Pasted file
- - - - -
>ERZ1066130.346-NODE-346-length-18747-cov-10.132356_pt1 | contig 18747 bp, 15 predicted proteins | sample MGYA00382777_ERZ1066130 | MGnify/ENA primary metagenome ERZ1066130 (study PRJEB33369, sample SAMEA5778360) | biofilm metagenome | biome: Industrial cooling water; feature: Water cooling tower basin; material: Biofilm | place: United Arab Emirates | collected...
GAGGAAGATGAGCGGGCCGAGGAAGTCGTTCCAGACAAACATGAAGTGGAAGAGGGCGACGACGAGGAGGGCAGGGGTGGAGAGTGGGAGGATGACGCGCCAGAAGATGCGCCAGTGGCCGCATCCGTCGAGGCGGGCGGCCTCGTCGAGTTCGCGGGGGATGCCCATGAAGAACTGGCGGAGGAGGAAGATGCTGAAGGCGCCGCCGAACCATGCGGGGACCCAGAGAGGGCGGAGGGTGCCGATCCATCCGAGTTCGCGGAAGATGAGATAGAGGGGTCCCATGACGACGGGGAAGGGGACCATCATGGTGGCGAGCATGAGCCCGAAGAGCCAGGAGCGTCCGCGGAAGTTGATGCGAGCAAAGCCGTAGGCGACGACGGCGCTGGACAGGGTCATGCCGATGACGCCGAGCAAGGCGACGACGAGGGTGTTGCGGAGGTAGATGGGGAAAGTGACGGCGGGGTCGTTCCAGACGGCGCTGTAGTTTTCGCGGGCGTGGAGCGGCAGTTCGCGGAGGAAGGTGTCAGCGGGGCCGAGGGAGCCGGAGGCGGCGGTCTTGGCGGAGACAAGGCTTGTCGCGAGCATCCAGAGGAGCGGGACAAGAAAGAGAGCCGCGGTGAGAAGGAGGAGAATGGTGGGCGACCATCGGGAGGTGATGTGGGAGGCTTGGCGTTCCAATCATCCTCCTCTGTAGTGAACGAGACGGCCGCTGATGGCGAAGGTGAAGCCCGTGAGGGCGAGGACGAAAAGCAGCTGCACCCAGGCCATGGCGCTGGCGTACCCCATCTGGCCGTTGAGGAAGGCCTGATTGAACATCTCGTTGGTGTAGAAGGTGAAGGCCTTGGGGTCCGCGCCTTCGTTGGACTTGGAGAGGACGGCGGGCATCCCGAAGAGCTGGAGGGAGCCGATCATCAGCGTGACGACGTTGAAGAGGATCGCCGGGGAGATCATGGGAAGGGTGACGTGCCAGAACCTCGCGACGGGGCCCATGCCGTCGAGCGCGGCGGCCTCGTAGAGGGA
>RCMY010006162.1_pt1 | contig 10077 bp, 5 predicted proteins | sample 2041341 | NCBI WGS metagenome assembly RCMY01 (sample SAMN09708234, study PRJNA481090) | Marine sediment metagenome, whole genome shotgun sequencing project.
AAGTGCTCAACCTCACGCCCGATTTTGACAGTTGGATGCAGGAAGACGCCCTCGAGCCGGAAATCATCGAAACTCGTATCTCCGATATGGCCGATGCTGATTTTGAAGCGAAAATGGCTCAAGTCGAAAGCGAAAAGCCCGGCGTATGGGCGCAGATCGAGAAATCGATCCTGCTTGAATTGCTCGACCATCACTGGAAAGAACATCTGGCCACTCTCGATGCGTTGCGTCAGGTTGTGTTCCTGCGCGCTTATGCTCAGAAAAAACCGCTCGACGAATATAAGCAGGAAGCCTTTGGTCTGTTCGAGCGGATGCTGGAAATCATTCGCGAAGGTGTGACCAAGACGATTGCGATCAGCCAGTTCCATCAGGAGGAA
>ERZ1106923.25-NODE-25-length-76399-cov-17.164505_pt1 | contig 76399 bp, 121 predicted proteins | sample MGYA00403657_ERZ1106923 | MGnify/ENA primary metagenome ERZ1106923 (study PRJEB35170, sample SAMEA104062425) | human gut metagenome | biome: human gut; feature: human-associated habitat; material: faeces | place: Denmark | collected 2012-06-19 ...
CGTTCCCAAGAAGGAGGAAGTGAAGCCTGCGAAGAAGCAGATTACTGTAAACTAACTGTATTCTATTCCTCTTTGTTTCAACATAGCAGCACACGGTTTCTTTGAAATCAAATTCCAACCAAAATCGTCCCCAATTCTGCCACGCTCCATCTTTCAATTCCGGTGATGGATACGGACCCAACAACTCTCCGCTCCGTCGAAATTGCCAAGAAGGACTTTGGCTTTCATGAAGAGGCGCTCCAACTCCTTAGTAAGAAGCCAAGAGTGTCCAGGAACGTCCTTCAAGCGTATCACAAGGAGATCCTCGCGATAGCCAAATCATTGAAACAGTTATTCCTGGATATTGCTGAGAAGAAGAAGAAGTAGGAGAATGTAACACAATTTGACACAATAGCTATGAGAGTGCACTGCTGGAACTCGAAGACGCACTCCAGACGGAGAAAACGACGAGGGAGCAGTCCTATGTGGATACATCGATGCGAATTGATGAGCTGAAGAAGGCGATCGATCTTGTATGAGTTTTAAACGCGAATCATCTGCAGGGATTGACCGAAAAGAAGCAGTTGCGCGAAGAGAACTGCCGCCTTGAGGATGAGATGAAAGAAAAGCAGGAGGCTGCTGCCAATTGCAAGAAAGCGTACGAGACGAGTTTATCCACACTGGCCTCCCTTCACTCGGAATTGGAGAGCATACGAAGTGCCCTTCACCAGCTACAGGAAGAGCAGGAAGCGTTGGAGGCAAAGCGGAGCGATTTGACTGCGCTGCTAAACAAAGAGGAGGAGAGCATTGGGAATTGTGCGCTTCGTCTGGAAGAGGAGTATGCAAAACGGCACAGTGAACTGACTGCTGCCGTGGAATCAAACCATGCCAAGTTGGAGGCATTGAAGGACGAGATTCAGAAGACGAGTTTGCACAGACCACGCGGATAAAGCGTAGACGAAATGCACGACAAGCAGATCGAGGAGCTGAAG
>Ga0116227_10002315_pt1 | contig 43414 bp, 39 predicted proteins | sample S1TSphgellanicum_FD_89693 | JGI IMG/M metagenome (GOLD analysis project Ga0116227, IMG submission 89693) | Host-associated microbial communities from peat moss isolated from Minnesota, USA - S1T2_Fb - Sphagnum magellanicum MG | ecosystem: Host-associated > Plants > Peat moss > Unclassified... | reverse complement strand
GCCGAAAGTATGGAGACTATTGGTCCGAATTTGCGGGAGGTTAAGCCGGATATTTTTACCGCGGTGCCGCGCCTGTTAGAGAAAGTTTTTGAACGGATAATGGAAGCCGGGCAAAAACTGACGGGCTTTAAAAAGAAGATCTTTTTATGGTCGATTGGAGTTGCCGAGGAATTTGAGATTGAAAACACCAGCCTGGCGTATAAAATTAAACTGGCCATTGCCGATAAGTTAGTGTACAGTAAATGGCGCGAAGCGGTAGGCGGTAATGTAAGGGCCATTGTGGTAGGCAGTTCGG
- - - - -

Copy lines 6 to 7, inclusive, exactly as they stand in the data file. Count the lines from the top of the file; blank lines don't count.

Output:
CGTTCCCAAGAAGGAGGAAGTGAAGCCTGCGAAGAAGCAGATTACTGTAAACTAACTGTATTCTATTCCTCTTTGTTTCAACATAGCAGCACACGGTTTCTTTGAAATCAAATTCCAACCAAAATCGTCCCCAATTCTGCCACGCTCCATCTTTCAATTCCGGTGATGGATACGGACCCAACAACTCTCCGCTCCGTCGAAATTGCCAAGAAGGACTTTGGCTTTCATGAAGAGGCGCTCCAACTCCTTAGTAAGAAGCCAAGAGTGTCCAGGAACGTCCTTCAAGCGTATCACAAGGAGATCCTCGCGATAGCCAAATCATTGAAACAGTTATTCCTGGATATTGCTGAGAAGAAGAAGAAGTAGGAGAATGTAACACAATTTGACACAATAGCTATGAGAGTGCACTGCTGGAACTCGAAGACGCACTCCAGACGGAGAAAACGACGAGGGAGCAGTCCTATGTGGATACATCGATGCGAATTGATGAGCTGAAGAAGGCGATCGATCTTGTATGAGTTTTAAACGCGAATCATCTGCAGGGATTGACCGAAAAGAAGCAGTTGCGCGAAGAGAACTGCCGCCTTGAGGATGAGATGAAAGAAAAGCAGGAGGCTGCTGCCAATTGCAAGAAAGCGTACGAGACGAGTTTATCCACACTGGCCTCCCTTCACTCGGAATTGGAGAGCATACGAAGTGCCCTTCACCAGCTACAGGAAGAGCAGGAAGCGTTGGAGGCAAAGCGGAGCGATTTGACTGCGCTGCTAAACAAAGAGGAGGAGAGCATTGGGAATTGTGCGCTTCGTCTGGAAGAGGAGTATGCAAAACGGCACAGTGAACTGACTGCTGCCGTGGAATCAAACCATGCCAAGTTGGAGGCATTGAAGGACGAGATTCAGAAGACGAGTTTGCACAGACCACGCGGATAAAGCGTAGACGAAATGCACGACAAGCAGATCGAGGAGCTGAAG
>Ga0116227_10002315_pt1 | contig 43414 bp, 39 predicted proteins | sample S1TSphgellanicum_FD_89693 | JGI IMG/M metagenome (GOLD analysis project Ga0116227, IMG submission 89693) | Host-associated microbial communities from peat moss isolated from Minnesota, USA - S1T2_Fb - Sphagnum magellanicum MG | ecosystem: Host-associated > Plants > Peat moss > Unclassified... | reverse complement strand